inside of a home

Indoor Safety

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Get electrical safety advice and easy-to-follow tips to ensure you and your loved ones are safe from electrical injury inside your home.


Electrical Product Safety

  • Purchase electrical products that have a recognized Canadian approval mark (it will be on the product label or in the description). It shows that the product was tested, and it meets safety standards.
  • Only purchase electrical products from reputable sources and retail outlets.
  • Look at the fine details of the product information. Typos may be a sign of a cheap or counterfeit product.
  • Report unsafe electrical products to ESA. If your electrical item is unsafe, or does not have a certification mark, do not use it, and return to the seller.  

Extension Cords

  • Make sure you safely use the right extension cord for your needs.
  • Do check the power capacity of your cord to be sure it’s the same or greater than the item you’re planning to plug in. Don’t make do with a lower-capacity cord. 
  • Be sure to use a heavy-duty extension cord for electric power tools.
  • Use grounded (three-pronged) cords and never remove the grounding pin from the plug. It’s there to protect you. Throw out old two-pronged extension cords hanging around.
  • Don’t string multiple extension cords together. It is unsafe and will reduce their power capacity, so your electronic tools or gadgets won’t work properly.
  • Use extension cords as long-term power sources. If you need ongoing power, hire a Licensed Electrical Contractor to install permanent wiring and outlets. Find a Licensed Electrical Contractor near you.
  • Do not Staple or nail extension cords in place, it can damage the cord.

Portable Space Heaters

Portable electric space heaters provide supplemental heat in our homes and workplaces. Fires due to space heaters usually involve them not having adequate safety features; placing them near combustibles; and not properly plugging them in.

To decrease the risk of fire resulting from the misuse of portable heaters, follow the guidelines below before selecting and using a portable electric space heater.

  • Buy your heater from reputable sources and retail outlets.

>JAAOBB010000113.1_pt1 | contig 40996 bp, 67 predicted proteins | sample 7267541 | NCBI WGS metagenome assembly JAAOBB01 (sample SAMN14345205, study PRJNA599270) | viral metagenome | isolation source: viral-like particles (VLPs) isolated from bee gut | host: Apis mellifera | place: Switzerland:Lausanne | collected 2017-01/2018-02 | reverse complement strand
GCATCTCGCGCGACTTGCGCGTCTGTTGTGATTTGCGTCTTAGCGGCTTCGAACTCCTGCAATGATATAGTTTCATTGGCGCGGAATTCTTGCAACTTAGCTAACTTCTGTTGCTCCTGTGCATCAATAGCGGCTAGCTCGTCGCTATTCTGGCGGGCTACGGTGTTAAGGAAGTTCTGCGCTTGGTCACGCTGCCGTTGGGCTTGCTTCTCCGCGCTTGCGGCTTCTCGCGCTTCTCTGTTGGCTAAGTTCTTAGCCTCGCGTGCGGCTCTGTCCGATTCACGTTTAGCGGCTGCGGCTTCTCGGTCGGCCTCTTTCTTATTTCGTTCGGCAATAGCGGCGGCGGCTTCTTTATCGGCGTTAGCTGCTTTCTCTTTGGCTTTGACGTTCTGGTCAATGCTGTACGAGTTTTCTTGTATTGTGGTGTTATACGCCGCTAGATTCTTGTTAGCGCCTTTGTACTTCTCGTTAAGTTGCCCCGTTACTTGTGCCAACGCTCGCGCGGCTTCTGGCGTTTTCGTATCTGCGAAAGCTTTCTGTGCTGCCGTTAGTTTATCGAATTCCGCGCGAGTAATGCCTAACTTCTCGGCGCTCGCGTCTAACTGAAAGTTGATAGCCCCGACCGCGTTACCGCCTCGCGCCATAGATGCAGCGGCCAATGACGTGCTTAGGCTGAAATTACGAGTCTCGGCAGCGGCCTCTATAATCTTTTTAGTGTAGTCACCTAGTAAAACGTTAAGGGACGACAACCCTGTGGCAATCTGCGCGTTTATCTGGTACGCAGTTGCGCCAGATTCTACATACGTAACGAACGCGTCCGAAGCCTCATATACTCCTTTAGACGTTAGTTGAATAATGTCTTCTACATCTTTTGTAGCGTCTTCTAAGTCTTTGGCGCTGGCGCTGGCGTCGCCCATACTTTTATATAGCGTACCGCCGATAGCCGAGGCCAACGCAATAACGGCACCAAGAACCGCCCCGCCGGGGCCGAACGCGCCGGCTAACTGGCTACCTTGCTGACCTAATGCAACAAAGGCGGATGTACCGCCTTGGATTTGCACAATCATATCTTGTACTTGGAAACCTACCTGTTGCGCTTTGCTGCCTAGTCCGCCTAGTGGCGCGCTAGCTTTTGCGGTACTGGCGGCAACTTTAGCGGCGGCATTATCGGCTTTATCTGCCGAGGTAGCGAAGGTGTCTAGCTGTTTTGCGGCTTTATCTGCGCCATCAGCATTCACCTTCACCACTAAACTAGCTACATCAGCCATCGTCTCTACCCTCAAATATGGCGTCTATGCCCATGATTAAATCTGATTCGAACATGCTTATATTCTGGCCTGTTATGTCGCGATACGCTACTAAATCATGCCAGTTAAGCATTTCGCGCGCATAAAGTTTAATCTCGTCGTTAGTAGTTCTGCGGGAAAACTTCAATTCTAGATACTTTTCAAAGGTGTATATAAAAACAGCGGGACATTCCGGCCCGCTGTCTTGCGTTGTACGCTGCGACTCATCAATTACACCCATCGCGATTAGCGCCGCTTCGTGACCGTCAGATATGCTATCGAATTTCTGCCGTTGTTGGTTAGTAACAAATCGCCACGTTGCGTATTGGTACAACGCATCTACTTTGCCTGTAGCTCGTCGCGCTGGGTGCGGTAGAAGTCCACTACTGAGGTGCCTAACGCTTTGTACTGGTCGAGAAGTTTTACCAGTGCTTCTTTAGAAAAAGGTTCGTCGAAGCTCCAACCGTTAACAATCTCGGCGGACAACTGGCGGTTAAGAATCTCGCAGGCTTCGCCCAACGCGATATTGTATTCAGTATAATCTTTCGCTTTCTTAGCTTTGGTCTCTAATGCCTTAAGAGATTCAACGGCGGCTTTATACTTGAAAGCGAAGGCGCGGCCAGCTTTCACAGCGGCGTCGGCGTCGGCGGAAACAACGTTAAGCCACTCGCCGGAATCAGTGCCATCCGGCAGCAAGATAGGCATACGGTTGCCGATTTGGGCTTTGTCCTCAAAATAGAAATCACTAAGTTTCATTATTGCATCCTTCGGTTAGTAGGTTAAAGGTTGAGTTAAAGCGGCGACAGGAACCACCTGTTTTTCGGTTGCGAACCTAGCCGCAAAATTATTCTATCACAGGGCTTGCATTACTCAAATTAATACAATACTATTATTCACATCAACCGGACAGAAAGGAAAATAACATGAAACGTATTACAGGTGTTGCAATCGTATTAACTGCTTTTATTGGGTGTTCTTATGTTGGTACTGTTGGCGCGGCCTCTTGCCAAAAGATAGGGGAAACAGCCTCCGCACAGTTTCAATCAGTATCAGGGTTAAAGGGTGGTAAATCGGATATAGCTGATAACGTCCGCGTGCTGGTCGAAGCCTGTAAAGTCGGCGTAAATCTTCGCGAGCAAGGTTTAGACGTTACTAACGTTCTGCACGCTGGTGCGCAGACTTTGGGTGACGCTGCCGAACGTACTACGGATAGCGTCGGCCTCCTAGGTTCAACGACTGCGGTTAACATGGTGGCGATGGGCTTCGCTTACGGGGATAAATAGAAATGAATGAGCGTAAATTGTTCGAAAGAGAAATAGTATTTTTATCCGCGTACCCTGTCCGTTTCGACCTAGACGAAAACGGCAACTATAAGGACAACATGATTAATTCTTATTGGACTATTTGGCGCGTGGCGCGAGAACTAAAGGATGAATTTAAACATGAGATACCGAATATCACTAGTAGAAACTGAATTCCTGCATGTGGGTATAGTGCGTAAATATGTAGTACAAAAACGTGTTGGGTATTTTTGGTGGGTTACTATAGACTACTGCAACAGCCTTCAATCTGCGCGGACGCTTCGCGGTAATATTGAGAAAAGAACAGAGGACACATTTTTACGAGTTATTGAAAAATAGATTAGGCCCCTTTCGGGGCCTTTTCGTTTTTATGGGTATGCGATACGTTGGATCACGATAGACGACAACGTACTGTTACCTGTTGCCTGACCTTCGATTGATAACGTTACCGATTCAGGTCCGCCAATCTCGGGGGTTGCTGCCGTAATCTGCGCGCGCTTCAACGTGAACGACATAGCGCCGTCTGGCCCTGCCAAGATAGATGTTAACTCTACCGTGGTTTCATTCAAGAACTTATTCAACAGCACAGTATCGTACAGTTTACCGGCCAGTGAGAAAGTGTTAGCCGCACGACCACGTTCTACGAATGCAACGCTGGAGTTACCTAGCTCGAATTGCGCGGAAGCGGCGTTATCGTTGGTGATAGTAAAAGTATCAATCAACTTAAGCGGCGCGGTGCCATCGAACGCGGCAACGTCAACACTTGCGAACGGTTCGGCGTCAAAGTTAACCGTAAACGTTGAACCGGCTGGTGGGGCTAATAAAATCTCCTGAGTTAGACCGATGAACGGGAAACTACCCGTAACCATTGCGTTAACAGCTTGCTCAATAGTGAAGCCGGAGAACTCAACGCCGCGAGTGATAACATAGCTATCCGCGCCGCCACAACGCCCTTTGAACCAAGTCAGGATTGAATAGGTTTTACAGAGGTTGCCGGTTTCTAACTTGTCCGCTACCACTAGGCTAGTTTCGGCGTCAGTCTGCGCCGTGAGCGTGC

• Ensure the heater has a recognized Canadian approval mark from an accredited certification agency (it will be on the label or description). The approval mark proves the heater was tested and meets the required safety standards.
  • Ensure cords and heaters are in good condition, and not damaged.
  • Do not overload circuits by plugging in too many electrical products into one outlet. 

Placement of portable electric heaters:

  • Place heaters a minimum of 3 feet away from any combustible materials (e.g. curtains, paper, rugs, cloth, etc.).
  • Do not run heater cords under carpets, rugs or furniture.
  • Locate space heaters out of high traffic areas and doorways where they can pose a tripping hazard.
  • Plug space heaters directly into a wall outlet. Do not use an extension cord or power strip, 
  • Turn off the heater when you’re not using it and when you go out.

Kitchen Fire Prevention

Each year, there are more than 500 residential electric stovetop fires. The results are tragic. Over the past decade, cooking fires have caused 34 fatalities. The leading cause of these fires is leaving cooking unattended. 

Traditional coil element stoves cause the most fires. Its elements heat up to 700 degrees Celsius, much hotter than other stoves. ESA worked with other regulators, standards developers and appliance manufacturers to limit the heat these stovetops could generate. Newer stoves now feature automatic shut-offs when they reach a certain temperature.

Safety Tips while Cooking

Follow these tips to keep you and your family safe in the kitchen:  

  • Stay in the kitchen and pay attention when cooking.
  • Drink responsibly when cooking.
  • If a fire starts, get out immediately and call 911.
  • Keep anything that can catch fire (like oven mitts or towels) away from the stove.

Safety Tips for Adults and Kids

Here are some tips to keep kids safe in the kitchen:

  • Have a “kid-free zone” of at least three feet around the stove, as well as areas where you prepare or carry hot food or drink.
  • Make sure kids get your permission before cooking.
  • Always supervise children when they are using the stove or microwave oven.
  • Make a home escape plan. Draw a map of your home showing all doors and windows. Discuss the plan with everyone in your home. Teach children how to escape on their own in case you can’t help them.
  • Check that you are using approved cooking products. These bear a recognized Canadian approval mark of a certified product testing agency accredited by the Standards Council of Canada.